Once were winners
The ABC takes a candid look at the Liberals’ years in power, writes Erin McWhirter
POLITICAL journalist Fran Kelly has had more than her share of battles with John Howard. The Radio National breakfast host grilled the former prime minister between 20 and 30 times during his 11-year run as the nation’s top boss and Liberal Party leader.
It was always going to be tough getting the man who weathered the wild political storms of the war on terror, East Timor, waterfront reform, the GST and a rocky relationship with treasurer Peter Costello to step out of political mode to reveal the man behind the leader in the candid and controversial ABC series The Howard Years.
‘‘A significant number of my interviews with the former prime minister had been, shall we say, pretty obviously tense,’’ says Kelly.
‘‘So yes, it was a different attitude he and I brought to this process (The Howard Years) and obviously that is something we had to have otherwise it wouldn’t have worked. Therefore, we had meetings. He had a few testing questions for me, I think because we do have that history. Lots of the interviews in past have been confrontational and tense. We went into this with a different frame.’’
Likewise, Kelly had to drop her guard a little while interviewing some of the world’s most influential politicians, ministers and public servants, including outgoing US President George Bush, Alexander Downer, Tony Blair, Peter Reith and Costello.
She’d sat face to face with many of them before, but this was going to be different. Thankfully, a more relaxed Howard emerged.
Though Kelly says he was his usual politician self in their first meeting for the documentary — which occurred six months after the election in which he lost power to Kevin Rudd— by their last meeting at the end of July he was more settled.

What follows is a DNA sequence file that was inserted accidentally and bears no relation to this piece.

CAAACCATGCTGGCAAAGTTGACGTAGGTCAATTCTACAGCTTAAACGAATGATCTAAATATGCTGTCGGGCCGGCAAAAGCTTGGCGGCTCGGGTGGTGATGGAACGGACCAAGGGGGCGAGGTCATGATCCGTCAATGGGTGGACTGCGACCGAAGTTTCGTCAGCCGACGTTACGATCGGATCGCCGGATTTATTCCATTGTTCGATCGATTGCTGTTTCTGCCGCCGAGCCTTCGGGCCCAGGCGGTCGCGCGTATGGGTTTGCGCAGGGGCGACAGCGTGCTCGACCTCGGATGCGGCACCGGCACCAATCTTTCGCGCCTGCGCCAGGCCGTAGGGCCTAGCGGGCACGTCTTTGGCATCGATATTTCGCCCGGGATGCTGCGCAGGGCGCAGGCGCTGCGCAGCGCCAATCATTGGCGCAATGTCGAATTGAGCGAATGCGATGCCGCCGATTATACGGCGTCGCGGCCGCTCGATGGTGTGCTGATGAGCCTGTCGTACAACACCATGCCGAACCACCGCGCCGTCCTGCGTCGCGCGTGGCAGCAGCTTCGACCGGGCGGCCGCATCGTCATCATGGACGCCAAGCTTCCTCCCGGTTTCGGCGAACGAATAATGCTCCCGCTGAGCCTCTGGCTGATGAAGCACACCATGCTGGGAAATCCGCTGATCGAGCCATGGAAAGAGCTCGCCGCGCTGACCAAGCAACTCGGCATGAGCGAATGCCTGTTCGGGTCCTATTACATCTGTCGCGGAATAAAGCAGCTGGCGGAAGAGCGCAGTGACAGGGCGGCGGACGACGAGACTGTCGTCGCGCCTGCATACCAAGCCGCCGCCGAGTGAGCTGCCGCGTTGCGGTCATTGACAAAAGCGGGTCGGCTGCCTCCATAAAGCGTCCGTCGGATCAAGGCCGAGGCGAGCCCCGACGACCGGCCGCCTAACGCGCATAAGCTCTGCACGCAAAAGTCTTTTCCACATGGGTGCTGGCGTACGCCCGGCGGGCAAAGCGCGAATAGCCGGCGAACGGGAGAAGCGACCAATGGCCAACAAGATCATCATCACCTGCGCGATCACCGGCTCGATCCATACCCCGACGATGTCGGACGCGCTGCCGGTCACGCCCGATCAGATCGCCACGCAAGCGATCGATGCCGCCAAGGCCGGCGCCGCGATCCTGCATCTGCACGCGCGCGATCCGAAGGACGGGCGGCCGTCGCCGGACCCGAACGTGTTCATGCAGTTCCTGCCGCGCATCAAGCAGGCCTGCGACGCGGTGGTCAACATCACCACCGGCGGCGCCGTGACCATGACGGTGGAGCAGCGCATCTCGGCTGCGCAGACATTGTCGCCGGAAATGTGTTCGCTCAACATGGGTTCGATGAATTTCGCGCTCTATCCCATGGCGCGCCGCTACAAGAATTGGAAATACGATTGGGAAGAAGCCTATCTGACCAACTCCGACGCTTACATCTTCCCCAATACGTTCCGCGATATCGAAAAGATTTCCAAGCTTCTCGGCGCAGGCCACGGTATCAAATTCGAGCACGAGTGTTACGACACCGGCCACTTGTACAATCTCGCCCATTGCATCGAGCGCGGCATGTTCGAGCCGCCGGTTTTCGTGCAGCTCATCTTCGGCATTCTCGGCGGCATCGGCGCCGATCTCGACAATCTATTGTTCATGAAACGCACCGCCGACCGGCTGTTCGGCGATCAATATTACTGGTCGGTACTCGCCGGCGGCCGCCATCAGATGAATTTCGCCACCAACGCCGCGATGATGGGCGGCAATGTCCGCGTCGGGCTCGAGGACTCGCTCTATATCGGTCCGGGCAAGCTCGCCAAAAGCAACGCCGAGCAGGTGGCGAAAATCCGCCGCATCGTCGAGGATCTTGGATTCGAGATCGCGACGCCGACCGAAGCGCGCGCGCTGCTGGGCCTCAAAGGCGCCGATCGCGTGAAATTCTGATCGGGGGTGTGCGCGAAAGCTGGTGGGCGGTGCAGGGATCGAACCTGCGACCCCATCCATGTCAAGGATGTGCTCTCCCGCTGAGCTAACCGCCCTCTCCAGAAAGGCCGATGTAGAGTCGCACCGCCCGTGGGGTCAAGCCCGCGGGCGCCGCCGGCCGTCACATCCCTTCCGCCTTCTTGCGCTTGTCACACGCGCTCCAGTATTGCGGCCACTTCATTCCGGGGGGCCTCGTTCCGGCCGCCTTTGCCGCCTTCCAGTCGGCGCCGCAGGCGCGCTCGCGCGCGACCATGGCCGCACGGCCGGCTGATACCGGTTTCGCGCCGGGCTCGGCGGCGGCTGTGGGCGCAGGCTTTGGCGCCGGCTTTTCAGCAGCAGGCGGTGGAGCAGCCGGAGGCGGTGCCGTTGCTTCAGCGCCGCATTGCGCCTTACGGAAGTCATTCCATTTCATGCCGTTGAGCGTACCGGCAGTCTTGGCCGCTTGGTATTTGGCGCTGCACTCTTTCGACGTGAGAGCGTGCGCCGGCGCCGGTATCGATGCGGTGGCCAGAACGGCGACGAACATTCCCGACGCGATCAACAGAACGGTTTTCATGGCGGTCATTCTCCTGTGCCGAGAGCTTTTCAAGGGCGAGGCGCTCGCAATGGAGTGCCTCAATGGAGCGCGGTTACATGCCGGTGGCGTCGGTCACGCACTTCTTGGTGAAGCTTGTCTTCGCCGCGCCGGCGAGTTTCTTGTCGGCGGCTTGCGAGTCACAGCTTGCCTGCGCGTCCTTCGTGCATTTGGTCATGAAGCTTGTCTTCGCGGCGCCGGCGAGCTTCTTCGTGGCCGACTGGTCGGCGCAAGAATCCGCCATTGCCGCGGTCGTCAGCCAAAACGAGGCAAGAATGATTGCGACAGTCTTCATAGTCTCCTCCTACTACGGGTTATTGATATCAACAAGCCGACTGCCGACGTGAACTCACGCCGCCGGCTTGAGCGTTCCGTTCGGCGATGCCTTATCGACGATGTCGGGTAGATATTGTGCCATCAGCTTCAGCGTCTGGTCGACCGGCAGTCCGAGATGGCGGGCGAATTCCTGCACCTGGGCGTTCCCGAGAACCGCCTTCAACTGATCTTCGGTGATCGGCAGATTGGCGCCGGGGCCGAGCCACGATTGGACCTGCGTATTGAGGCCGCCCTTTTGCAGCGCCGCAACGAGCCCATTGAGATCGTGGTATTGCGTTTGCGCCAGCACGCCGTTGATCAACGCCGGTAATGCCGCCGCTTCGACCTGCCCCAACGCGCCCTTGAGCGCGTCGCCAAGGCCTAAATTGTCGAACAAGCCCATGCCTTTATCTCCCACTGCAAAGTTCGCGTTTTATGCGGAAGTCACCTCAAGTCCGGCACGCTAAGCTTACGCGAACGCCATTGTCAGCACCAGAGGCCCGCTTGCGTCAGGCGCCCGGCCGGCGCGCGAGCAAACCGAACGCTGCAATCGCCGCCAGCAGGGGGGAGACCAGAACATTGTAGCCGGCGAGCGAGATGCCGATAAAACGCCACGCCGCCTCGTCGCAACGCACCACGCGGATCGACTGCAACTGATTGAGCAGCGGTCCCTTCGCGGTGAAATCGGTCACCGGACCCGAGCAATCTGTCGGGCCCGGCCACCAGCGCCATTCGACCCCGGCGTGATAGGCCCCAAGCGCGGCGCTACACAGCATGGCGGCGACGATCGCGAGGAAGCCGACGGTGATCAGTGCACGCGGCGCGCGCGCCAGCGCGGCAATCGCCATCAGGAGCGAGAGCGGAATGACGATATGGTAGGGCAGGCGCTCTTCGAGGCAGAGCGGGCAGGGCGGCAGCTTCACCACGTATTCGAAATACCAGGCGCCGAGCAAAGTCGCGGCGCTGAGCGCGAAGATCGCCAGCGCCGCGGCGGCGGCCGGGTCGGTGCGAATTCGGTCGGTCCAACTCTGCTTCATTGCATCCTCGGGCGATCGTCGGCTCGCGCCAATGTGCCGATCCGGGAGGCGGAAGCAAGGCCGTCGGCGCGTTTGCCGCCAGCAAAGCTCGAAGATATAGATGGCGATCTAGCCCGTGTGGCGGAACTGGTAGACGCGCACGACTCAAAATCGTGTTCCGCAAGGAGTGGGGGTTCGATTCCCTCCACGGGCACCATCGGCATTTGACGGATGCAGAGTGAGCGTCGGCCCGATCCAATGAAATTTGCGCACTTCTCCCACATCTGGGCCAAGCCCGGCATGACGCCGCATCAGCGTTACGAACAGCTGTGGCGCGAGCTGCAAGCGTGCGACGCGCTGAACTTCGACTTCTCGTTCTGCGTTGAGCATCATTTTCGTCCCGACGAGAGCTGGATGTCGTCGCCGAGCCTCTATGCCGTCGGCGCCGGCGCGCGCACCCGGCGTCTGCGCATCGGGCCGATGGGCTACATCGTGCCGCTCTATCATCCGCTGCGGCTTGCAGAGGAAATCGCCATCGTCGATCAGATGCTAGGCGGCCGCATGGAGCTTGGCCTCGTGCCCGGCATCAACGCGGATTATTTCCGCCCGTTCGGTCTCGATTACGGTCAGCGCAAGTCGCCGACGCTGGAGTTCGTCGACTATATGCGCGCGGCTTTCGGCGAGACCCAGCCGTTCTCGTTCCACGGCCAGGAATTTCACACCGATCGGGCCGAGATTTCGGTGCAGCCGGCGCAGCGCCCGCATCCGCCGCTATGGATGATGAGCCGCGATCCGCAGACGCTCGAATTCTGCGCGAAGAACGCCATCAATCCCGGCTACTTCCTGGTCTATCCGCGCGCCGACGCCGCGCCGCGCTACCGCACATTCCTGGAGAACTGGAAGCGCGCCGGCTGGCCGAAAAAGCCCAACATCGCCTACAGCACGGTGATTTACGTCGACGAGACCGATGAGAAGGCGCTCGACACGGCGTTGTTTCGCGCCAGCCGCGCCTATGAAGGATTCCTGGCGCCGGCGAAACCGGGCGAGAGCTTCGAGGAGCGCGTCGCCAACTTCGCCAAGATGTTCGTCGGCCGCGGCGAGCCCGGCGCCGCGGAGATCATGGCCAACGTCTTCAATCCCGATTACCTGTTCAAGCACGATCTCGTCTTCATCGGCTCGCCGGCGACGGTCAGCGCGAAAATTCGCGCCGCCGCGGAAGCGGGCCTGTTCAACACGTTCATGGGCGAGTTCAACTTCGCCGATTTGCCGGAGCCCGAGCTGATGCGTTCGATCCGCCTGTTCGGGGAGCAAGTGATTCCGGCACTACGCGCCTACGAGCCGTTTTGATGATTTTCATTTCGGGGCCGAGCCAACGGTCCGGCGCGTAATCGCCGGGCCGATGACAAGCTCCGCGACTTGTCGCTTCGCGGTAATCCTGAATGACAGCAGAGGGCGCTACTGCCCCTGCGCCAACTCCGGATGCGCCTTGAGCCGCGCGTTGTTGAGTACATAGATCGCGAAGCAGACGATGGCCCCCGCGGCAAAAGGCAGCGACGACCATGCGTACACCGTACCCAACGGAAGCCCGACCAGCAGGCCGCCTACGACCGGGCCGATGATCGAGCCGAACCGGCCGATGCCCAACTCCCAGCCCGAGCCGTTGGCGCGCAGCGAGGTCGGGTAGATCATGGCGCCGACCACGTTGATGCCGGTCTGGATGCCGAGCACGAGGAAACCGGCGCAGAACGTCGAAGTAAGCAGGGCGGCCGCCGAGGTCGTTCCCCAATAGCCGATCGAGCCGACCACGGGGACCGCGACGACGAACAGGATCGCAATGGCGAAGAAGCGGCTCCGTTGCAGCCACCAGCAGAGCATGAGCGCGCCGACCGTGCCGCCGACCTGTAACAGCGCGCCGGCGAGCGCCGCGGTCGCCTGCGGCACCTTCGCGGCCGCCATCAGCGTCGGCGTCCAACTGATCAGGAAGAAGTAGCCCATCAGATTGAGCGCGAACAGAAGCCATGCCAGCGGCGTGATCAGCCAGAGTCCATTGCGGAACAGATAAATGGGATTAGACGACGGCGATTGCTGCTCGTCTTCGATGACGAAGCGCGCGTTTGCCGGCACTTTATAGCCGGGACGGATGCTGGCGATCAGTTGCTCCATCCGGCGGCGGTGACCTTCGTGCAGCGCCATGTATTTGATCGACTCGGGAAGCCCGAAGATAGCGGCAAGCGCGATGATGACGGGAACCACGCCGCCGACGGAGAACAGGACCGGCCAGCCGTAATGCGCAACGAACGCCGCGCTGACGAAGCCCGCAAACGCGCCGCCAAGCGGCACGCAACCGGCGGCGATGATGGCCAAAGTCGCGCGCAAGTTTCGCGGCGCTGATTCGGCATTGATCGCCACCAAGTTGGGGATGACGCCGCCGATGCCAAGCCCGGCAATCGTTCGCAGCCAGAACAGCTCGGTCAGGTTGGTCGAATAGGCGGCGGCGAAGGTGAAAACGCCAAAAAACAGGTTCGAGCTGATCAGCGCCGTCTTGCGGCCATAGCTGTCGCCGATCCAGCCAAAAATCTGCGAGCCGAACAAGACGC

Was there more emotion behind his answers? A reinvented man lurking behind his eyes?
‘‘I think that’s true, especially as the series wore on,’’ Kelly says.
‘‘Initially it was a little bit closer to the election result . . . and I felt in some way that John Howard was still like John Howard the prime minister, so a little bit more guarded. But by the final one in July he had moved along to being more comfortable about where he was now with the whole election loss, and I felt he was more open and reflective.’’
Howard was well-acquainted with Labor in Power, the story of the Labor Government and former prime minister Bob Hawke from 1983 to 1993 directed by Sue Spencer, who is also behind this documentary. However, whereas Hawke’s former wife Hazel gave an insight into him, Janette Howard refused to take part in The Howard Years.
‘‘We put in the request and the answer was no. We didn’t get reasons,’’ Kelly says.
‘‘I suppose it fits with her whole way of operating through the Howard government years. She wasn’t one to seek the limelight and there were very few profile interviews with the prime minister’s wife, which I think is a shame because the contribution Hazel Hawke made was terrific for the series and actually terrific for Bob Hawke.’’
John Howard gradually left politician mode for his interviews with (inset) Fran Kelly.